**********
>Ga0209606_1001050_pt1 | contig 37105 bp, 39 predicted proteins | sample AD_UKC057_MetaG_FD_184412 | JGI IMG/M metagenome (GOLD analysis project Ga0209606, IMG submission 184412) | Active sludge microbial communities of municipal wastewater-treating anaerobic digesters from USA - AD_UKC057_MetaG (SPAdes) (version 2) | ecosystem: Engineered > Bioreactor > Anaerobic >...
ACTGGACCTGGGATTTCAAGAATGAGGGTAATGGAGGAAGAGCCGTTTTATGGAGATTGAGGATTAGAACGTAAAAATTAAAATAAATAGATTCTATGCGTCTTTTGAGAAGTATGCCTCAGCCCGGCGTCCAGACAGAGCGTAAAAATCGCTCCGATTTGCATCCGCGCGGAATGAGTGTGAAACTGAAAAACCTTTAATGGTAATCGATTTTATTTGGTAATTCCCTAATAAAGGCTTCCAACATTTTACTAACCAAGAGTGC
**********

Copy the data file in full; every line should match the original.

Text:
>Ga0209606_1001050_pt1 | contig 37105 bp, 39 predicted proteins | sample AD_UKC057_MetaG_FD_184412 | JGI IMG/M metagenome (GOLD analysis project Ga0209606, IMG submission 184412) | Active sludge microbial communities of municipal wastewater-treating anaerobic digesters from USA - AD_UKC057_MetaG (SPAdes) (version 2) | ecosystem: Engineered > Bioreactor > Anaerobic >...
ACTGGACCTGGGATTTCAAGAATGAGGGTAATGGAGGAAGAGCCGTTTTATGGAGATTGAGGATTAGAACGTAAAAATTAAAATAAATAGATTCTATGCGTCTTTTGAGAAGTATGCCTCAGCCCGGCGTCCAGACAGAGCGTAAAAATCGCTCCGATTTGCATCCGCGCGGAATGAGTGTGAAACTGAAAAACCTTTAATGGTAATCGATTTTATTTGGTAATTCCCTAATAAAGGCTTCCAACATTTTACTAACCAAGAGTGC